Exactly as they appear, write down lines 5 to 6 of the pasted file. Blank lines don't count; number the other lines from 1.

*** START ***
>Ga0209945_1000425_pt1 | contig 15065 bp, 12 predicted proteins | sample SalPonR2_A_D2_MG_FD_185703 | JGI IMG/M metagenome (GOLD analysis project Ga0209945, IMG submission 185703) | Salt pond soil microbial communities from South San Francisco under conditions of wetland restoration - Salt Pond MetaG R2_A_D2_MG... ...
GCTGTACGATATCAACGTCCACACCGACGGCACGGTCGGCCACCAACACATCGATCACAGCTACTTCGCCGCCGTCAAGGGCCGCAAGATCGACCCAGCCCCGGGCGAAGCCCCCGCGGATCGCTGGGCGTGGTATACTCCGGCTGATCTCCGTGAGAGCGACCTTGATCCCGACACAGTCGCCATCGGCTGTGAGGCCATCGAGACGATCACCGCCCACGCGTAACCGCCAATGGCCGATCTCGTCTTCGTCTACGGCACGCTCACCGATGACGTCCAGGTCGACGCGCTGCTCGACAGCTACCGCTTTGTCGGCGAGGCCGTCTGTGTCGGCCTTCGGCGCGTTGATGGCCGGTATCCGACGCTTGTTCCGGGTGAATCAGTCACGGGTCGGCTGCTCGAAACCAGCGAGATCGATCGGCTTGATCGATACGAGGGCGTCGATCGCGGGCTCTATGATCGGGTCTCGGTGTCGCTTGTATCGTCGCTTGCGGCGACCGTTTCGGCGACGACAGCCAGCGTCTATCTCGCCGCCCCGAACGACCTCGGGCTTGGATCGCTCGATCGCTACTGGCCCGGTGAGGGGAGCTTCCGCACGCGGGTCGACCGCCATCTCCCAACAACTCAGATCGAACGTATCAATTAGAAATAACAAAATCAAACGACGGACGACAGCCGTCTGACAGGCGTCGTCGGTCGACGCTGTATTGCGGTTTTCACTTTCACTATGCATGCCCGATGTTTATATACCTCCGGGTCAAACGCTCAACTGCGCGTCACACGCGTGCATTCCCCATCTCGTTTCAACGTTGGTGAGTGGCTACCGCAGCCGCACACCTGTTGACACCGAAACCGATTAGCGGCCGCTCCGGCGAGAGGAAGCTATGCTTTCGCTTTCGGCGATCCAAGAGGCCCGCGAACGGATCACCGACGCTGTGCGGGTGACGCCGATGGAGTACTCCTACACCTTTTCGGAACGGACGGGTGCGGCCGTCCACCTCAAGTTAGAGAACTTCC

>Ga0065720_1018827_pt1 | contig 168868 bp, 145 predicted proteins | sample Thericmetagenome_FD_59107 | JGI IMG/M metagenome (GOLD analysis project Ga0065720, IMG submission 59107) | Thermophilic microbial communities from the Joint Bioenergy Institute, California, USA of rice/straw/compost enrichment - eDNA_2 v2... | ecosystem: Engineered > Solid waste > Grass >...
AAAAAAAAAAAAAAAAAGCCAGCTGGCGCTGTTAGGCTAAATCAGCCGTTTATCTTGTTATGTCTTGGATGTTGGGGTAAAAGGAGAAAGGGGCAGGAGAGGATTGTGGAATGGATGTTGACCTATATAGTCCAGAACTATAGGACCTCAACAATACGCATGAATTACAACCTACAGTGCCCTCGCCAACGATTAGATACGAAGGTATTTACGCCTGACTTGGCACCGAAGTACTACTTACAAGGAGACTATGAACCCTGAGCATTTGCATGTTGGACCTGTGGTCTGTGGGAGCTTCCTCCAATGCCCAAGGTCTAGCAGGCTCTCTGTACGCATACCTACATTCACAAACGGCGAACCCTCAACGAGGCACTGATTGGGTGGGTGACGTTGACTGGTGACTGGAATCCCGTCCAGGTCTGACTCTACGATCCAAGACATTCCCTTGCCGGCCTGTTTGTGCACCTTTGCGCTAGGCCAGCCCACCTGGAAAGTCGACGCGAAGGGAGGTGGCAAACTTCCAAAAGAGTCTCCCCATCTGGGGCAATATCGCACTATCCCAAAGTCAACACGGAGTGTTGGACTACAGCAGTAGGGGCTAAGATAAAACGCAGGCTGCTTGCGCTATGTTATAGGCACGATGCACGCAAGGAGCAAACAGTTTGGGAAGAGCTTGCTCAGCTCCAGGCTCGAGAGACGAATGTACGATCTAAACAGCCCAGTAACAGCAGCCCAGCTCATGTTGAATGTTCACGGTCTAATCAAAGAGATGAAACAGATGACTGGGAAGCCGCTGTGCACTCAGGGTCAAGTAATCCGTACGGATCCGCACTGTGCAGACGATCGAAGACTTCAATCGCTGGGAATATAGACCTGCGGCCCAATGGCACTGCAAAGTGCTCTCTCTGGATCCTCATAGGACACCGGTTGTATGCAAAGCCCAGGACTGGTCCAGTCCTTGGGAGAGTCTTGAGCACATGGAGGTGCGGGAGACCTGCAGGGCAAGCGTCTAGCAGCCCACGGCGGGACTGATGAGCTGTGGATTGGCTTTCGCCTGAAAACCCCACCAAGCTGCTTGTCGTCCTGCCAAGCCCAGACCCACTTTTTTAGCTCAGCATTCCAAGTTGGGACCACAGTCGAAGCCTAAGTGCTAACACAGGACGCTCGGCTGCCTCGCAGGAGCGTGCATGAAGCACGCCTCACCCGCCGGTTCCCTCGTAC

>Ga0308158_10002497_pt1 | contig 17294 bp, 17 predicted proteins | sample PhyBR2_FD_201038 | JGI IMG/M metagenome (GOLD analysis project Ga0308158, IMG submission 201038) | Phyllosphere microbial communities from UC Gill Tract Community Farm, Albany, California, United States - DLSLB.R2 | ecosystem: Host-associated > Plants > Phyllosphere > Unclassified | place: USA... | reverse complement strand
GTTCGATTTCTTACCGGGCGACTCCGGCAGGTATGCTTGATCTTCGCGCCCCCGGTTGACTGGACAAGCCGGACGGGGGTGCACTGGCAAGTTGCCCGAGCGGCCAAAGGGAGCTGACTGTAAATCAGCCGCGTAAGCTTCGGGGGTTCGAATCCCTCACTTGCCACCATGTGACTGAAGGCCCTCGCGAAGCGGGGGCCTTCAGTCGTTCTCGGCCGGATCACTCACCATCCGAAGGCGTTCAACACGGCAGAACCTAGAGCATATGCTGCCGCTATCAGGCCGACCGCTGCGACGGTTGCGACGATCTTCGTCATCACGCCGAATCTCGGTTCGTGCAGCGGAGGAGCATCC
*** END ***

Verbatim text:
>Ga0308158_10002497_pt1 | contig 17294 bp, 17 predicted proteins | sample PhyBR2_FD_201038 | JGI IMG/M metagenome (GOLD analysis project Ga0308158, IMG submission 201038) | Phyllosphere microbial communities from UC Gill Tract Community Farm, Albany, California, United States - DLSLB.R2 | ecosystem: Host-associated > Plants > Phyllosphere > Unclassified | place: USA... | reverse complement strand
GTTCGATTTCTTACCGGGCGACTCCGGCAGGTATGCTTGATCTTCGCGCCCCCGGTTGACTGGACAAGCCGGACGGGGGTGCACTGGCAAGTTGCCCGAGCGGCCAAAGGGAGCTGACTGTAAATCAGCCGCGTAAGCTTCGGGGGTTCGAATCCCTCACTTGCCACCATGTGACTGAAGGCCCTCGCGAAGCGGGGGCCTTCAGTCGTTCTCGGCCGGATCACTCACCATCCGAAGGCGTTCAACACGGCAGAACCTAGAGCATATGCTGCCGCTATCAGGCCGACCGCTGCGACGGTTGCGACGATCTTCGTCATCACGCCGAATCTCGGTTCGTGCAGCGGAGGAGCATCC